Complaints from professionals urge Senate to #RevisitCPD
Professionals concur that the accessibility and affordability of acquiring the CPD points are problematic
August 1, 2017
Written by Angel Yulo
1 Aug 2017 — The Senate of the Philippines officially announced that it will conduct an inquiry into Republic Act 10912, the Continuing Professional Development (CPD) Act. Spurred by complaints raised by professionals, including an online petition tagged #RevisitCPD, sponsor of the CPD Act Senator Antonio F. Trillanes IV filed P.S. Resolution 441 on 30 July 2017 seeking to review the law’s implementation. A hearing with the Senate committee on civil service is set for August 9.
The CPD Act of 2016 requires all professionals to go through training programs under accredited CPD providers to earn a certain number of points for the renewal of their licenses. For registered Filipino architects, this entails earning 45 credit units every three years.
Complaints were raised regarding the accessibility and affordability of acquiring the CPD points needed to renew one’s professional license. In his #RevisitCPD petition addressed to the Professional Regulation Commission, civil engineer Junzen Lavapie stated: “[Requiring CPD units] is a good and constructive approach to encourage Filipino professionals to continuously learn and broaden their knowledge, but providing the means to do so is the problem. Majority, if not all, of the providers of seminars and training are private institutions which charge a hefty sum of money for a seminar that doesn’t even come near the required units.” The petition is three weeks old and now 400 signatures shy of 50,000.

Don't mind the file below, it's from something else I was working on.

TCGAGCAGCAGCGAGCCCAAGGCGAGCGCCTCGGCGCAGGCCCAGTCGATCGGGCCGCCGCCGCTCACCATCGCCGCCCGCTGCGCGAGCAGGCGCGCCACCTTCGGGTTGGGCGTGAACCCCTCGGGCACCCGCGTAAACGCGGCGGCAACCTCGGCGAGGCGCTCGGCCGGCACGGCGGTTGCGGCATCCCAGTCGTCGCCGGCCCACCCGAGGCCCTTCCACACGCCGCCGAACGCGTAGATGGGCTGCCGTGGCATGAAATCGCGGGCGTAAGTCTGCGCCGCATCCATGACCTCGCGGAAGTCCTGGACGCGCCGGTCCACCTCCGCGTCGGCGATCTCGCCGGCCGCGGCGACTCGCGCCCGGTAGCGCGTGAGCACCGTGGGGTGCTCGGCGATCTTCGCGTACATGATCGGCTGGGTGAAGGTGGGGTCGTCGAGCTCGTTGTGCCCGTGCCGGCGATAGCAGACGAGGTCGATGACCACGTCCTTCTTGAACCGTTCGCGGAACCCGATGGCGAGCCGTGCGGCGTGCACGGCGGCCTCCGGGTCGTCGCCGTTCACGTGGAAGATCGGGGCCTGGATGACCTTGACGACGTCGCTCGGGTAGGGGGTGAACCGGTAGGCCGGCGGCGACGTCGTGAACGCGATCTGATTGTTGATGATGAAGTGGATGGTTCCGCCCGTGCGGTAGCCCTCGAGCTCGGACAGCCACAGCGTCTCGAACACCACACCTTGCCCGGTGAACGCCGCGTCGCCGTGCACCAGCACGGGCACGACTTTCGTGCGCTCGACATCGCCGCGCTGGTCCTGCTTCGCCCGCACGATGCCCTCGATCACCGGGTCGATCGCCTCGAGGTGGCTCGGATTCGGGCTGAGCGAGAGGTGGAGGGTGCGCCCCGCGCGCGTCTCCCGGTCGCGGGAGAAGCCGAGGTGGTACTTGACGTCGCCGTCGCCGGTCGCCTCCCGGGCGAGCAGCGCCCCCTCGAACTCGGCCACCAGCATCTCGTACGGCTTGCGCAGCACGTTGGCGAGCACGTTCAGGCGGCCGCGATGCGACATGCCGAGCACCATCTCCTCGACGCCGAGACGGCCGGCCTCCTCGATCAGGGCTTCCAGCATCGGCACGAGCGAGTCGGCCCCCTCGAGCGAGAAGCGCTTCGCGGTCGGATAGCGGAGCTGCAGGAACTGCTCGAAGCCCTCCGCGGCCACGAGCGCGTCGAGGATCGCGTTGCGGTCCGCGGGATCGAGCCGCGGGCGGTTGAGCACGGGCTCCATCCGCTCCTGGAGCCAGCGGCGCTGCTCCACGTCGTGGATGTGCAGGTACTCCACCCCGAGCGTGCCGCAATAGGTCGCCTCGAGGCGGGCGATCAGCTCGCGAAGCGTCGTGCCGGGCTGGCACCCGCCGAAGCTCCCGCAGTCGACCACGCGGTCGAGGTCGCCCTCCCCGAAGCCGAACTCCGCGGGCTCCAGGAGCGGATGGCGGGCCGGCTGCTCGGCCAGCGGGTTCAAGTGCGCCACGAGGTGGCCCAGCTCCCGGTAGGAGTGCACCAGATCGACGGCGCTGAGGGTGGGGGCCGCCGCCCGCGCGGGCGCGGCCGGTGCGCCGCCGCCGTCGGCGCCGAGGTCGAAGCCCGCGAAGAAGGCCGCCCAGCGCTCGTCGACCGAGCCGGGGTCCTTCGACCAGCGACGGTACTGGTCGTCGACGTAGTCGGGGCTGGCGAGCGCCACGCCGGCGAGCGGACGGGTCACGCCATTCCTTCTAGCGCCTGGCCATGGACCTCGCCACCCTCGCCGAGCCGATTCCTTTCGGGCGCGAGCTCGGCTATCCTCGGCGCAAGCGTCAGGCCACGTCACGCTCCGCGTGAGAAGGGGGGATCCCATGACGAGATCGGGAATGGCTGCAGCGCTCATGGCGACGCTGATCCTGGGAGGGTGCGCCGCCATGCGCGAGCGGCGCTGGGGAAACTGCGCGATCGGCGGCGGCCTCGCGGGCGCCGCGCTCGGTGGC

Safeguarding the law’s implementation is also problematic. “While I believe that as architects we should update ourselves with current trends, materials, construction methods, and other relevant studies as prescribed by the recently enacted CPD Law, it should not be a requisite for renewing our professional license,” said Joel Rico, past national president of the Philippine Institute of Architects (PIA). “The PIA in 1993 to 1996 already made a legal stand about this in the court of law, and we won the case. Somehow, it has the potential to become a source of corruption within accredited professional organizations if it is not regulated well.”
Trillanes acknowledged the issues regarding the implementation of the CPD Act including: CPD providers being limited to private institutions and the Accredited Integrated Professional Organizations (AIPO); the expensive costs of training and seminars; and the PRC not recognizing training by government agencies such as the Department of Education and other companies, which are already instituted and are usually free.
The senator explained that the current problems were not the intention of the law. The CPD law was created to help the Filipino professional become and remain competitive in their respective fields. He then called the attention of the Professional Regulation Commission and Professional Regulatory Boards to review and amend their operational guidelines, “so they can review and amend their implementing or operational guidelines, which should not be burdensome to our professionals.”